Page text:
Hugh Griffith (1912 - 1980)

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Hugh Griffith
1912 - 1980
May 30, 1912
Wales United Kingdom
May 14, 1980
London, England United Kingdom
Other Names
Hugh Emrys Griffith
Hugh Griffith was born on May 30, 1912 in Wales. He died on May 14, 1980 in London, England United Kingdom at age 67.
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Updated: June 22, 2021
Hugh Griffith Welsh film actor Hugh Emrys Griffith was a Welsh film, stage and television actor. He is best remembered for his role in the film Ben-Hur, which earned him critical acclaim and an Academy Award for Best Supporting Actor. Some of his other notable credits include Exodus, Mutiny on the Bounty, Tom Jones, and Oliver!. Wikipedia Born: May 30, 1912, Marian-glas, United Kingdom Died: May 14, 1980, London, United Kingdom Spouse: Margaret Beatrice von Dechend (m. ?–1980) Parents: William Griffith, Mary Griffith Siblings: Elen Roger Jones
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Hugh Griffith
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Hugh Griffith
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Hugh Emrys Griffith
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Hugh Griffith was born on in Wales United Kingdom
Hugh Griffith died on in London, England United Kingdom
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Career Between 1946 and 1976, Griffith won acclaim for many stage roles, in particular for his portrayals of Falstaff, Lear, and Prospero. Griffith performed on both sides of the Atlantic, taking leading roles in London, New York City, and Stratford. In 1952, he starred in the Broadway adaption of Legend of Lovers, alongside fellow Welsh actor Richard Burton. In 1958, he was back in New York, this time taking a lead role in the opening production of Look Homeward, Angel, alongside Anthony Perkins. Both he and Perkins were nominated for the Tony Award for Best Actor in a Play. Griffith began his film career in British films during the late 1940s, and by the 1950s was also working in Hollywood. He won the Academy Award for Best Supporting Actor for his role in Ben-Hur (1959), and was nominated for his performance in Tom Jones (1963). In 1968, he appeared as the magistrate in Oliver!. His later career was often blighted by his chronic alcoholism. He played the funeral director Caradog Lloyd-Evans in the 1978 comedy Grand Slam. While visibly unwell at the time of the shooting (years of alcohol abuse had clearly taken their toll), Griffith's portrayal received widespread acclaim and helped the movie attain cult status. On television, he had major roles in Quatermass II (1955), a miniseries adaptation of A. J. Cronin's The Citadel (1960) and Clochemerle (1972).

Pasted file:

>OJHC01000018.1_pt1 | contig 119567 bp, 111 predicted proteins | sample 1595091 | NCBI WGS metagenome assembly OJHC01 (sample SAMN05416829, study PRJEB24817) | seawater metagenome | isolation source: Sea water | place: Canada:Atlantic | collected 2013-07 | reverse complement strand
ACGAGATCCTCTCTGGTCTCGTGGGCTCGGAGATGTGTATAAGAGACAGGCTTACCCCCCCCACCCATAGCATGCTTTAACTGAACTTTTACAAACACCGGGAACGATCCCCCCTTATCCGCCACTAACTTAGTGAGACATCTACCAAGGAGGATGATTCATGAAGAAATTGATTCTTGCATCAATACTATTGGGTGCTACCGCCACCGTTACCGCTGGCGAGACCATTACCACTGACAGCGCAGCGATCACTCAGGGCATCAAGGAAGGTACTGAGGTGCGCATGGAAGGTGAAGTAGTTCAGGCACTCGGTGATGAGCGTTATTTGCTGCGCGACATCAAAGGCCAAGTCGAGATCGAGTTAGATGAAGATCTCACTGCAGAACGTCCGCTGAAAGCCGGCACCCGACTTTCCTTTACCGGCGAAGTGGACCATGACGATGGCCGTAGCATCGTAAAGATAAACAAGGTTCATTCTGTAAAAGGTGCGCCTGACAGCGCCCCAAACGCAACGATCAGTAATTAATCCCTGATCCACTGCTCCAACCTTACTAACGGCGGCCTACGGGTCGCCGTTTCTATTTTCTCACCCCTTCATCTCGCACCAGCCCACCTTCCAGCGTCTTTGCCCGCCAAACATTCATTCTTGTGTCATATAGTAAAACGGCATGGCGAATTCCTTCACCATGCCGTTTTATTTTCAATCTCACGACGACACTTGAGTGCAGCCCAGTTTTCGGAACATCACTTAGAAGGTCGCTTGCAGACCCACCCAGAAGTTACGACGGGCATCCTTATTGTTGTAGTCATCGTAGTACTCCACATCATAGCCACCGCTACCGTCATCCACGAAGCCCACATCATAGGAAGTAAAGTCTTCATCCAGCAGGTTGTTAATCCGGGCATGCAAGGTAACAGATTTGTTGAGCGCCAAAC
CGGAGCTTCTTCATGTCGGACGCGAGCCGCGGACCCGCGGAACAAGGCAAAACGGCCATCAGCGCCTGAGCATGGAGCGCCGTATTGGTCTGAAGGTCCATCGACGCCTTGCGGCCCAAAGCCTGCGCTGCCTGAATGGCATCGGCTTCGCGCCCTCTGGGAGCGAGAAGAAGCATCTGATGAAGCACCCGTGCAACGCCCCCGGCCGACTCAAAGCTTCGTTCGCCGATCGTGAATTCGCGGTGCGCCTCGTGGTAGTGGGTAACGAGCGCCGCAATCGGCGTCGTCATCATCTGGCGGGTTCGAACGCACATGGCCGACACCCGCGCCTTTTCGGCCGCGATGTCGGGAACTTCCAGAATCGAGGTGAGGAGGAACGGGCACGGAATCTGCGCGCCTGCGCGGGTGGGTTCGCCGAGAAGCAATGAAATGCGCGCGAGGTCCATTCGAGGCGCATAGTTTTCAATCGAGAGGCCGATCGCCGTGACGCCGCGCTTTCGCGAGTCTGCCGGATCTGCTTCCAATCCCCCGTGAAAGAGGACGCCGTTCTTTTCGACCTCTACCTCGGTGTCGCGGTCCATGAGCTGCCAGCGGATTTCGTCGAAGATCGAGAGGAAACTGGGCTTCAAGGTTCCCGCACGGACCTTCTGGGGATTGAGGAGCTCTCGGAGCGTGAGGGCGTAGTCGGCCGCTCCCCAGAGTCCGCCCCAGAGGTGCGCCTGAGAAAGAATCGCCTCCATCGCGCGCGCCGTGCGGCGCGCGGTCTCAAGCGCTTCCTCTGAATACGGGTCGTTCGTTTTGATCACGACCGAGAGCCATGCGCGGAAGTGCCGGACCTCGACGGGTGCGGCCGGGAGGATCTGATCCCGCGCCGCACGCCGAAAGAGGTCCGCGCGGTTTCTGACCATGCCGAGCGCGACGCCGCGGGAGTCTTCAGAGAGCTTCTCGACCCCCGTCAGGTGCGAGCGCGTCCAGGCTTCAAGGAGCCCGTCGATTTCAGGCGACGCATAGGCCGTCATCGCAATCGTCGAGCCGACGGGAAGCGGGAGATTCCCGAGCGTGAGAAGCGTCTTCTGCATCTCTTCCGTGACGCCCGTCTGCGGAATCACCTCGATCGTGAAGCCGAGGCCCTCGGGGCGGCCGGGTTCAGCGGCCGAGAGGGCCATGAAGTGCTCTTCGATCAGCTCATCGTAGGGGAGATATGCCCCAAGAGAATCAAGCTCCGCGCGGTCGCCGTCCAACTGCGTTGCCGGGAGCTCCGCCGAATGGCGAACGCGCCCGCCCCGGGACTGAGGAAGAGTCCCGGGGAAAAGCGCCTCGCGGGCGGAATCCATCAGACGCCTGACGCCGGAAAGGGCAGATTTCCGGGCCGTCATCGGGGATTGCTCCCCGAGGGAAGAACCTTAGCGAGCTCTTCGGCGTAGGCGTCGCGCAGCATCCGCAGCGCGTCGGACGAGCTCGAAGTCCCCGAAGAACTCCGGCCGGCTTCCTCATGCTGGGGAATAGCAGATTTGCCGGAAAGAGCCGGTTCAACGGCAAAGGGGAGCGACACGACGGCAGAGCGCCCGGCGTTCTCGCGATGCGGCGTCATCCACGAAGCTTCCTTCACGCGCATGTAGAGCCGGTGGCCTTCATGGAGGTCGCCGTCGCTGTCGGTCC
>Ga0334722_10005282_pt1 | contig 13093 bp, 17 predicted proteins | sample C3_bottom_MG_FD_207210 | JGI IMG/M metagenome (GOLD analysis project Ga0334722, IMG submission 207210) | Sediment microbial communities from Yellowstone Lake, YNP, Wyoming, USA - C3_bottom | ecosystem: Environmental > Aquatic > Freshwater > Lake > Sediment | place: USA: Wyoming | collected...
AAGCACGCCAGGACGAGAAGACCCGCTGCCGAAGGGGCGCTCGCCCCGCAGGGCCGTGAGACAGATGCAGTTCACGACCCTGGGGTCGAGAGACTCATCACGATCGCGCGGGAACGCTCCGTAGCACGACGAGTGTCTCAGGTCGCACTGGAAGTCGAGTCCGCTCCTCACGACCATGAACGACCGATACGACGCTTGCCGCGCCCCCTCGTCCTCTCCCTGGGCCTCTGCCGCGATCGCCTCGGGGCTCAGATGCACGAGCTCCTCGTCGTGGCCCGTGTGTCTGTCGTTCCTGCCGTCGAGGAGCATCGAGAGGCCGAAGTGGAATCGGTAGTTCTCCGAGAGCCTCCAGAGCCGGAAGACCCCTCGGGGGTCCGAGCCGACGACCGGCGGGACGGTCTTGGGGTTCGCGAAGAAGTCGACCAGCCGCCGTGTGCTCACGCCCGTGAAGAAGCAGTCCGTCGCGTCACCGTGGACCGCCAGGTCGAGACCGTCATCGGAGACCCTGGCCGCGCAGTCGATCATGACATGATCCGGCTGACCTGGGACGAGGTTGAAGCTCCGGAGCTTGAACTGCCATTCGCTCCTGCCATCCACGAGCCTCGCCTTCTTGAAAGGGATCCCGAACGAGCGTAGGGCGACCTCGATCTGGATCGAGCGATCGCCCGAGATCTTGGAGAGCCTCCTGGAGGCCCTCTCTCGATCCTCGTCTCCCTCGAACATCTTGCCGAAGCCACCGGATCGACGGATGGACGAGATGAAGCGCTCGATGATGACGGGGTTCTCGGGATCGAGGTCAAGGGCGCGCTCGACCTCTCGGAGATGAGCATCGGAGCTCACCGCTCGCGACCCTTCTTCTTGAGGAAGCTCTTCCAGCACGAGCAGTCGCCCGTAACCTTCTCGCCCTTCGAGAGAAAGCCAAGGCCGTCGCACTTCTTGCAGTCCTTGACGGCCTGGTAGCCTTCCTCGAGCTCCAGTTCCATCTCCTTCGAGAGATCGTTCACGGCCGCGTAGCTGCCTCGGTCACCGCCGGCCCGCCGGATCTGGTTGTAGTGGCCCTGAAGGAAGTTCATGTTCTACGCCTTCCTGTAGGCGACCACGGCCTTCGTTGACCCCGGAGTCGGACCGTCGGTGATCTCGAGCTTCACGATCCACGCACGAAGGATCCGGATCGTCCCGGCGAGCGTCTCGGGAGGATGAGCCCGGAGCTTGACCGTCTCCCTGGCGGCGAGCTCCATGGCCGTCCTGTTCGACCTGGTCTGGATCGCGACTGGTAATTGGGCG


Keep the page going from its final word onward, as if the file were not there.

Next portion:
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He joined the British Army, serving for six years with the Royal Welch Fusiliers in India and the Burma Campaign during the Second World War.

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Hugh Griffith passed away on May 14, 1980 in London, England United Kingdom at age 67. He was born on May 30, 1912 in Wales. There is no information about Hugh's surviving family.

1912 - 1980 World Events

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In 1912, in the year that Hugh Griffith was born, the Girl Scouts of the USA was started by Juliette Gordon Low with the help of Sir Robert Baden-Powell, the founder of Boy Scouts in Great Britain. She said after a meeting with Baden-Powell, "I've got something for the girls of Savannah, and all of America, and all the world, and we're going to start it tonight!" And she did.

In 1931, he was 19 years old when in March, “The Star Spangled Banner” officially became the national anthem by congressional resolution. Other songs had previously been used - among them, "My Country, 'Tis of Thee", "God Bless America", and "America the Beautiful". There was fierce debate about making "The Star Spangled Banner" the national anthem - Southerners and veterans organizations supported it, pacifists and educators opposed it.

In 1953, Hugh was 41 years old when on January 20th, Dwight D. Eisenhower became the 34th President of the United States. Formerly the 1st Supreme Allied Commander Europe in World War II, Eisenhower had never previously held a political office.

In 1960, he was 48 years old when on May 1st, an American CIA U-2 spy plane, piloted by Francis Gary Powers, was shot down by a surface-to-air missile over the Soviet Union. Powers ejected and survived but was captured. The U.S. claimed that the U-2 was a "weather plane" but Powers was convicted in the Soviet Union of espionage. He was released in 1962 after 1 year, 9 months and 10 days in prison.

In 1980, in the year of Hugh Griffith's passing, on December 8th, ex-Beatle John Lennon was shot and killed by Mark David Chapman in front of his home - the Dakota - in New York City. Chapman was found guilty of murder and still remains in jail.

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